What I want to share with you today is how to improve your efficiency and bottom line profits by grading your clients.
Economy Class Vs. Business Class
Flying business class is great. You’ve got a great seat, loads of space, you feel very relaxed, you’re offered champagne, even a massage if you really wanted.
One the other hand we have economy class. The seats are a bit tighter, the food trolley will come around eventually, it’s not too bad but after 7 hours of sitting on top of the person next to you it can get tiring.
Different Pricing Points = Different Experiences
Now in your practice you have high profit enjoyable clients, and on the other hand you have lower profit not so enjoyable clients. And the question is “are they all being treated equally?”
Because if you and your team are treating them equally, it means that the higher-profit enjoyable clients are not getting the service they really deserve, and the lower-profit not so enjoyable clients are getting over-serviced. And what that means for you and your team is that there’s a lot of pressure, you’re overworked, and it all comes back to you putting a lot of pressure on your shoulders.
Now in order to get the customer services packages right, the starting point is grading our clients. When was the last time in your practice that you sat down and graded your entire client base?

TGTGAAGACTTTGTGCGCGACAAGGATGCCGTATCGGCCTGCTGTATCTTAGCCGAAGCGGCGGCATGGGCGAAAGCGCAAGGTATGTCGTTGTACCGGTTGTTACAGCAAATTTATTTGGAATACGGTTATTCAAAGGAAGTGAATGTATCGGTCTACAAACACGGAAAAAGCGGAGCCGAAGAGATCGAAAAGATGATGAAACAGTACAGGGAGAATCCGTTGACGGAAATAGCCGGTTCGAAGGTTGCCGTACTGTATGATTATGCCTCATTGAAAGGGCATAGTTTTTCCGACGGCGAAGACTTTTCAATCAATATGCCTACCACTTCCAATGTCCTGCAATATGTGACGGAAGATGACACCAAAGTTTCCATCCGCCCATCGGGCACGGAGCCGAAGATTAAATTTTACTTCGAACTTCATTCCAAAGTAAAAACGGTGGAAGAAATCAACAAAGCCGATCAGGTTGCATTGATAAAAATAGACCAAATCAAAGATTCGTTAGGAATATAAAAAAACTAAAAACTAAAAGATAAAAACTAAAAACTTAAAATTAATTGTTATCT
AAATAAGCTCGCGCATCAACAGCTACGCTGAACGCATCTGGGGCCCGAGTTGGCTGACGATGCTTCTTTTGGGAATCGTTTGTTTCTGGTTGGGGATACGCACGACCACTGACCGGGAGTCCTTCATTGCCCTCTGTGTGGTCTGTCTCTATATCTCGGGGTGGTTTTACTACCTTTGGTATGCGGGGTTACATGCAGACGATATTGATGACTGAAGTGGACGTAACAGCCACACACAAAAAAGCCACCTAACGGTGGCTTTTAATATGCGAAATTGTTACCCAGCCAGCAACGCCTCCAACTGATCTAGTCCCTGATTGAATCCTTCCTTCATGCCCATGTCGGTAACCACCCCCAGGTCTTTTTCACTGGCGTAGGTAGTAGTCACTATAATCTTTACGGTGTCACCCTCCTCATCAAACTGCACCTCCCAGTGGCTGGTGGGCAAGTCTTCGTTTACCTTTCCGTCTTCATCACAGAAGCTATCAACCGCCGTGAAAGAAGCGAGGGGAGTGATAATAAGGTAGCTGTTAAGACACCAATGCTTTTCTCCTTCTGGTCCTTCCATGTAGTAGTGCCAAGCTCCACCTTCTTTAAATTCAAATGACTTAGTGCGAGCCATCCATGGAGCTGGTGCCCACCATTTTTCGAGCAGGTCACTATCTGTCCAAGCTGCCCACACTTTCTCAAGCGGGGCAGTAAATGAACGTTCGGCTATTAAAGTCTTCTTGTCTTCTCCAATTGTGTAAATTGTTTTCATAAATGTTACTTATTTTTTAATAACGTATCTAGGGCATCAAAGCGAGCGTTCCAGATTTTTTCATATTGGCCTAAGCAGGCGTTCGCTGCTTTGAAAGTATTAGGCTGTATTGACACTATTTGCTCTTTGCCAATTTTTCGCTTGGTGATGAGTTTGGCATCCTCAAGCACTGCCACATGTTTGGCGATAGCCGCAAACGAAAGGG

Today I want to share with you our 4-step client grading system.
Step 1 – Define Your Grades Clearly
This has to happen from yourself, or somebody in your senior time, either way it has to come from the top. So sit down and decide; what are the criteria? What exactly is a grade? E.g. If you have A+, A, B, C, D, what is an A client? What is a B client? Etc. You need to come up with your criteria and then define them clearly, because if you don’t know what it is then your team won’t either.
Step 2 – Rank From Best To Worst
Once you have your criteria, the next step is to rank your clients from best to worst. Mark them against your criteria e.g. most profitable, most enjoyable to work with etc. Give each one a score, then calculate an average, and rank those averages from best to worst.
Step 3 – Maximum 20 A+
I would strongly suggest you have an A+ category and that there’s a maximum of 20 clients in here. These are the people that you want to spend a lot of time with, and the saying “birds of a feather flock together” means that these clients will know other people just like themselves, meaning the referrals they give you will be the exact clients you want.
Look at the bottom 20% of your client list and address that. Chances are you might need to move a few of them on, because they may not be worth it, and/or increase their prices to make it more worth your while. And what I’ve found is that when you increase the prices of the bottom 20%, a few will stay and pay an increased price, and this increase in prices will often pay for the ones who leave.
Once you and your team have completed grading your clients, the next step is to determine what exactly each grade will be getting in terms of customer service.
So I’ve just shared with you our 4-step client grading system
4. Address bottom 20%
So if you look at your practice, have you already graded your clients? Or are you still treating all of them like they’re in business class, even though a lot of them are paying to be in economy class?
Leave a comment below I’d love to hear about you and your clients.